It could have happened to just about anyone. Cold temperatures mean many of us are using space heaters to keep warm. As the holiday season closes, we're getting rid of our Christmas trees. Three people are dead after a space heater and a dry Christmas tree made for a deadly combination.
Tulsa Fire officials recognize others may be in danger from the same type of tragedy. So they want you to know there are ways you can protect yourself.
Back in December, the Claremore Fire Department invited the News on Six to show the public the dangers of dry, brittle Christmas trees. Once ignited, they burn as though they're doused in gasoline. Fire and smoke can engulf a room within seconds.
That's what Tulsa Fire investigators say happened at a north Tulsa home Tuesday afternoon. The family was pulling the Christmas tree out of the house when it brushed against an open-flame space heater. A Tulsa Fire Department official, "It burns very fast, and it was a very difficult fire for the firefighters to fight." Friends and relatives couldn't believe how quickly three lives could be lost. 33 year-old Pamela Starks, her 9 year-old son Dustin and Rodney - another 9-year-old relative, never had a chance. Family friend, Kenya Daniels, "We lost a lot of family members and dreams and everything that we was working so hard to progress and achieve. For this to happen, this can't happen, this can't be true."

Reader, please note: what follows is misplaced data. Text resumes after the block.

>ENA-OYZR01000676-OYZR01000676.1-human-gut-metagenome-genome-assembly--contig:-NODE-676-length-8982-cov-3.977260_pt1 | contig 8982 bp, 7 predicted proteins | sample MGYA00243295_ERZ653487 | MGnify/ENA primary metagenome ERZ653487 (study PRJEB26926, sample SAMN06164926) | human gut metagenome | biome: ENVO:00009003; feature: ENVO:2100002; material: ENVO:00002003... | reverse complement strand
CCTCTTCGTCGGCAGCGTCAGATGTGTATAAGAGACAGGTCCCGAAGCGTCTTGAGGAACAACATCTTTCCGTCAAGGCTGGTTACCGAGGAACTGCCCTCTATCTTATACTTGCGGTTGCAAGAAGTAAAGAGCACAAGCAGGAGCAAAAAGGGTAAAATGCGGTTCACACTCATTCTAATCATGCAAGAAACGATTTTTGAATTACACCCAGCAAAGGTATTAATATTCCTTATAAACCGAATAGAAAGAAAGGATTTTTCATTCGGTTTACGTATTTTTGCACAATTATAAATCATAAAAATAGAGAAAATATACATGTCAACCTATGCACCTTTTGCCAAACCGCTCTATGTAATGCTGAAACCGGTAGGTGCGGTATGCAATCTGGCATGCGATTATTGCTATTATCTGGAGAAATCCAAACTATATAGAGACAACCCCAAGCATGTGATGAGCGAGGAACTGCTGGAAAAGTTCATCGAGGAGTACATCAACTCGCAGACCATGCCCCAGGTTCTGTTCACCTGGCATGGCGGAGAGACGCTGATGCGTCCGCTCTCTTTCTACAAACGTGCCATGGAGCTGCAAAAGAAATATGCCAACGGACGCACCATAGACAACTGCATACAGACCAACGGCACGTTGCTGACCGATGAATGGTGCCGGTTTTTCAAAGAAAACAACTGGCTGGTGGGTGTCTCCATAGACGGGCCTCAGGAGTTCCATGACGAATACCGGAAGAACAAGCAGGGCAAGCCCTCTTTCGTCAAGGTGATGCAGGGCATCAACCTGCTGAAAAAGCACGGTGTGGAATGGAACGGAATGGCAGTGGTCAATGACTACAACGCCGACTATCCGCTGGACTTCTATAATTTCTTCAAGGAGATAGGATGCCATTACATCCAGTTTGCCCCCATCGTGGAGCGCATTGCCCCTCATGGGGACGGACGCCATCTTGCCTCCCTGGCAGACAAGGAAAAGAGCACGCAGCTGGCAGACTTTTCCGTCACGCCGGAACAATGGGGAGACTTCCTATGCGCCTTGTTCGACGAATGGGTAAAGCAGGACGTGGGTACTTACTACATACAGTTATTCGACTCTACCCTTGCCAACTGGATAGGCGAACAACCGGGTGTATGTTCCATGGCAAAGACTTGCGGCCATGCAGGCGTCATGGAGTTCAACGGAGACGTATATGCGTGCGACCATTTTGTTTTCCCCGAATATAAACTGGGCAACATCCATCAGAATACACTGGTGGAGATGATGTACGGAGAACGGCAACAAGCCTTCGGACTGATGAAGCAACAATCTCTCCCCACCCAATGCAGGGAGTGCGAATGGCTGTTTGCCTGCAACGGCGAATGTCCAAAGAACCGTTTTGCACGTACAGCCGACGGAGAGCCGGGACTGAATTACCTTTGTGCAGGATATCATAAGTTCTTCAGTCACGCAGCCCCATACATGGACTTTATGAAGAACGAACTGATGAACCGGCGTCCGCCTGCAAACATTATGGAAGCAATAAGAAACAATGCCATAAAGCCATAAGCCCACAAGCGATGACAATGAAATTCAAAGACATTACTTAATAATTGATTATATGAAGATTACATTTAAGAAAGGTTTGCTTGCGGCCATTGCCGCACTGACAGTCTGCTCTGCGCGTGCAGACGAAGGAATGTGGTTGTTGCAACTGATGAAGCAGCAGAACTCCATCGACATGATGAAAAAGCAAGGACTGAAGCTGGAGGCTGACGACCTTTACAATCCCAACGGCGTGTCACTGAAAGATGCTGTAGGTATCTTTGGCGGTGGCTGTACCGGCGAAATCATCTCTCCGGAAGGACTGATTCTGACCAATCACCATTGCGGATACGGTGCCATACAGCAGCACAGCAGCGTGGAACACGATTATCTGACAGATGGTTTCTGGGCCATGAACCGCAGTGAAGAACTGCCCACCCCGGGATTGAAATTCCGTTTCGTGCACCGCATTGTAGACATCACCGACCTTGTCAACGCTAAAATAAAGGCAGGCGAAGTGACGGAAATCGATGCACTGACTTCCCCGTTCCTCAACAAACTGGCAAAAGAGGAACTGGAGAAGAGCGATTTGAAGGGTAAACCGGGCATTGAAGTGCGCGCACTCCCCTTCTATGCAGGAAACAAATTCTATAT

Even more devastating than the fire itself, the thought that it could have been prevented. Tulsa Fire Marshal Paul Gallaher, â€œThese three items, the tree itself, the open flame and the bars, represented a recipe for the tragedy that we saw unfold."
The Starks died trying to escape from a room with no exterior door, and locked bars on the windows. Fire officials recommend breakaway windows that pop open from the inside, something building codes now require. Gallaher, "If there's no outside door in a room then we generally put a breakaway type window, or a breakout as we call them." In an instant, you can lose everything, so firefighters say it's best to be prepared. Tulsa firefighters have already responded to a number of fires involving space heaters; and they say dry Christmas trees are always trouble this time of year.
Tulsa Fire Department Capt Hubert Rouse says only to use space heaters to warm limited spaces - not an entire room. Be sure your heater has a "UL approved" tag. Follow the manufacturer's guidelines for use. Check electrical cords to be sure there are no breaks. And keep your space heater at least 2 feet from anything that could catch fire.
They also say it's important to have an escape plan in case fire breaks out in your home.